Nov. 30, 2010 -- Office workers went online Monday en masse, using their employers' time to shop for everything from fruitcakes to holiday vacations, but what many such buyers fail to realize is that they may also be buying themselves a one-way ticket to the unemployment line..
Cyber Monday spending was projected to top $950 million, with 60 percent of customers shopping from work. A Shop.org survey released last week estimated 70 million Americans will shop from work at some point during this holiday season.
As much as Cyber Monday is a boon to retailers, it's a headache to employers who expect workers to work.
Most employers prohibit using office time and office computers for any sort of personal use, including shopping. Employees expressly agree to those terms when they sign employment contracts.
Yet according to a recent survey by CareerBuiolder.com, 29 percent of workers say they have shopped online during past holidays, and 27 percent said that this year they intended to spend an hour or more; 13 percent said two hours or more.
All that shopping doesn't go unnoticed. Forty-seven percent of employers monitor employees' online activity, while 21 percent have fired employees for general Internet misuse, and 5 percent specifically for holiday shopping.
"Even if employers allow online shopping, employees should use good judgment and not abuse the privilege," said John Reed, executive director of Robert Half Technology. "Excessive shopping is a red flag that could put someone's job at risk."
Arlene Klinedinst, an attorney with Vandeventer Black LLP in Norfolk, Va., successfully defended an employer who fired a female employee for spending too much time on QVC.
"You can and should discipline people," she said. "But make sure you do it consistently."
Some employers don't enforce their own prohibitions, believing that too heavy a hand will only earn them their employees' ill will.
The dividing line between personal time and office time also has increasingly become blurred, with employees using mobile devices to do company work from home or after traditional business hours. To penalize them for the occasional online purchase would be counter-productive.
Yet just because your employer wants to curry your good will today, doesn't mean he won't want to fire you tomorrow. Any employee who shops online gives his employer an excuse to do exactly that.
Lisa Bertini, a labor law attorney in Norfolk, Va, represented a female client who became pregnant and was fired. The mom-to-be sued for wrongful termination.
Her employer, in the discovery phase of the dispute, discovered the woman had made personal use of her computer. That gave him all the justification he needed to give her the boot.
"A lot of the time, the plaintiff's argument is that they did it only during breaks or the old 'everybody else was doing it,'" Bertini said. "But in fact, she'd signed a mini-contract saying she would use the Internet only for business. An employer can fire you for breaking it."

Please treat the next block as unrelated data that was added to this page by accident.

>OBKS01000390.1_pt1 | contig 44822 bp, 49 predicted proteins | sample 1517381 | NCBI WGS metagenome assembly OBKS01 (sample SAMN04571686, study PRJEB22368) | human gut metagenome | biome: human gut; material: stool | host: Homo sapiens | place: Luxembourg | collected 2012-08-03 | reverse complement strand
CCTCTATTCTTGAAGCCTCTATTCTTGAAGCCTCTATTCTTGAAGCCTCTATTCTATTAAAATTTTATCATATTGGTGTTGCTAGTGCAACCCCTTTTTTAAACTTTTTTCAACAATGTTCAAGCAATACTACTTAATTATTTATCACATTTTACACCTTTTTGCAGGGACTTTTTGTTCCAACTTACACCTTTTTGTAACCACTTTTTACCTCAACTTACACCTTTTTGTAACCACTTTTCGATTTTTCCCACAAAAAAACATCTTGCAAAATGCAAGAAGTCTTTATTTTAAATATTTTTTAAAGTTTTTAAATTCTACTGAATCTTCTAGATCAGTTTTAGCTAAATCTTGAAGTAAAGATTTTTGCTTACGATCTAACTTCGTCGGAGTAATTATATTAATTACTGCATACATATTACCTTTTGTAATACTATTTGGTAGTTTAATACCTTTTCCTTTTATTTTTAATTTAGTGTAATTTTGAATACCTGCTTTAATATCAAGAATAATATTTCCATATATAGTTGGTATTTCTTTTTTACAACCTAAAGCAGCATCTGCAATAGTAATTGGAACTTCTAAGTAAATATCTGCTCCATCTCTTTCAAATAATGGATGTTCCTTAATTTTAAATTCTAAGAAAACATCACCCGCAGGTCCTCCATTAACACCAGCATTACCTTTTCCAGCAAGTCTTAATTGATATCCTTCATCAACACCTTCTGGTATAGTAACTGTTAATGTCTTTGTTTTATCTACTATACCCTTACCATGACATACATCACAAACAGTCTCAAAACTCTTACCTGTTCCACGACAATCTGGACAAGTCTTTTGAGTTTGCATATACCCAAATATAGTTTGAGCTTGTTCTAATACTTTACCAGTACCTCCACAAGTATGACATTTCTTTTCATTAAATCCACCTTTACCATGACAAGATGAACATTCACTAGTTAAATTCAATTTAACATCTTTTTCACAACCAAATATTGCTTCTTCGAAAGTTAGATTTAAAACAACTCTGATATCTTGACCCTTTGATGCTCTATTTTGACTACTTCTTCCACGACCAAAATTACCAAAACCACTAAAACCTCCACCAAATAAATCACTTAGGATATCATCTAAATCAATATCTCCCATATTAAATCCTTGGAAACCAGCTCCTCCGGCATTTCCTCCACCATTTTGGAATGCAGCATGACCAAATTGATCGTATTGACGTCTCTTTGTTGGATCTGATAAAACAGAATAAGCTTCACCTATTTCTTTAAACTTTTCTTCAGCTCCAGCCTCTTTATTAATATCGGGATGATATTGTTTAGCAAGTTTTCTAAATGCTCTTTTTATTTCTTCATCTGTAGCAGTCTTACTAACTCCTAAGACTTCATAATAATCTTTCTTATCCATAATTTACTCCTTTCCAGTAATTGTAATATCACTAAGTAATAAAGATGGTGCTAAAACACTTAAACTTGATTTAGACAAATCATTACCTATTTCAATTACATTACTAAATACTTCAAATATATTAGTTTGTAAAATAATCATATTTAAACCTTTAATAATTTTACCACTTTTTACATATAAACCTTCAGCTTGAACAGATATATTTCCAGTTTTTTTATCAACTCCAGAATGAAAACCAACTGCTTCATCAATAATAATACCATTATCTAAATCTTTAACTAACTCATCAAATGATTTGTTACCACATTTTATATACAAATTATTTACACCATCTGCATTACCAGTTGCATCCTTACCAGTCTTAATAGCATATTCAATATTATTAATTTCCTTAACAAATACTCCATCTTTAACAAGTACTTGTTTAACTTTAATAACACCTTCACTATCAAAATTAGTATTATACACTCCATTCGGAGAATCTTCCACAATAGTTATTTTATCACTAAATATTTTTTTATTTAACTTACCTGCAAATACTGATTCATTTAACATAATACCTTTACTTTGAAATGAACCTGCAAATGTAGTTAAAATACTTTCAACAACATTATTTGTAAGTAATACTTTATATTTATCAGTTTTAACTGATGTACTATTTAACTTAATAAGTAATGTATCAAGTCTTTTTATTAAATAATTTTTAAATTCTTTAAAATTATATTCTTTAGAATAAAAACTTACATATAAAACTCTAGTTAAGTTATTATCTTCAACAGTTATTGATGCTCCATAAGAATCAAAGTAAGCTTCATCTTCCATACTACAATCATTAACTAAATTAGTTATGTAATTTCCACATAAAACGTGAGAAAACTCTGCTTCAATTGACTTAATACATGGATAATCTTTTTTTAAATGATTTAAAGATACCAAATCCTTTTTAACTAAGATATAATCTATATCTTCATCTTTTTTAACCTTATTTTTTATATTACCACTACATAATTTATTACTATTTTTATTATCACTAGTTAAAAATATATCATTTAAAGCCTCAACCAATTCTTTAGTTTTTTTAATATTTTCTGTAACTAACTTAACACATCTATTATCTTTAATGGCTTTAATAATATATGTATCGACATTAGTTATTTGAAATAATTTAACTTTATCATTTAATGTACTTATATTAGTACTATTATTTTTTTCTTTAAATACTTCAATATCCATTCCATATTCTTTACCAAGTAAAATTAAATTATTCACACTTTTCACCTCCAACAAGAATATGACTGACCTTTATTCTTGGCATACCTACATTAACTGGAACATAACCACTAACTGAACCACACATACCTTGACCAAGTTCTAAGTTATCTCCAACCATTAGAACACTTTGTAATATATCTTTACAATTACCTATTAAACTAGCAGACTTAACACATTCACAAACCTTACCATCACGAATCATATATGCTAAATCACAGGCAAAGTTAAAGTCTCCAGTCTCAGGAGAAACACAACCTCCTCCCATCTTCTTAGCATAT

The case was settled out of court.
Kathy Carrier, founder of Briljent LLC, a consulting firm in Fort Wayne, Ind., that designs training programs, is adamant about her own company's policy: At no time is it permissible for any one of her 200-plus employees to make any personal use whatever of work-provided communication devices, including computers and cell phones. That includes shopping.
"It's a problem that's getting worse," she said. "More and more, the Internet is becoming woven into people's lives. People are spending more time shopping, instant-messaging. We bill our clients for our employees' time. We have to be able to justify every hour."
Briljent's prohibition even extends to shopping during lunch hour or at home, if the shopping is done with company equipment.
Carrier defends that policy. The company's primary client is Medicare, and Briljent's code, she said, must be no less stringent than the feds'.
Medicare also supplied many of the computers Briljent uses.
"In all other respects, we're very generous and caring to our employees," she said. "Even though we're a small company, we provide generous health coverage, a dental plan and a 401K. If an employee is in trouble, we go out of our way to try to help."
On Internet policy, however, she is inflexible. So far, three employees have had to be fired for violations, none involving shopping. Shopping, however, would certainly be cause for termination.
Online marketing expert Robin Simkins, executive vice president of client services for Adgooroo, a Chicago company that increases search engine traffic, recommends that employers whose circumstances allow them to use a gentler touch do so.
Many dedicated employees, she said, work overtime or harder than the company manual requires. If they can maintain their productivity and still shop, why not let them? Furthermore, she said, an employer who shops online costs the company less time than one who leaves the office to shop.
"Be reasonable," she said. "Be creative. Have some fun with it."
You could, for example, she said, tell your staff: "Look, we can't condone window-shopping during business hours, but if you've shopped the Internet over the weekend, know what you want, and all you need to do is go online and pull the trigger -- fine; just be quick about it."
She floated an even warmer-hearted suggestion four years ago: Ask employees to bring you their receipts for Cyber Monday, then make matching gifts to charities. Employees thus would have an incentive to fess up and to behave responsibly.
Has anybody taken her up her up on the idea? No buyers yet, online or otherwise.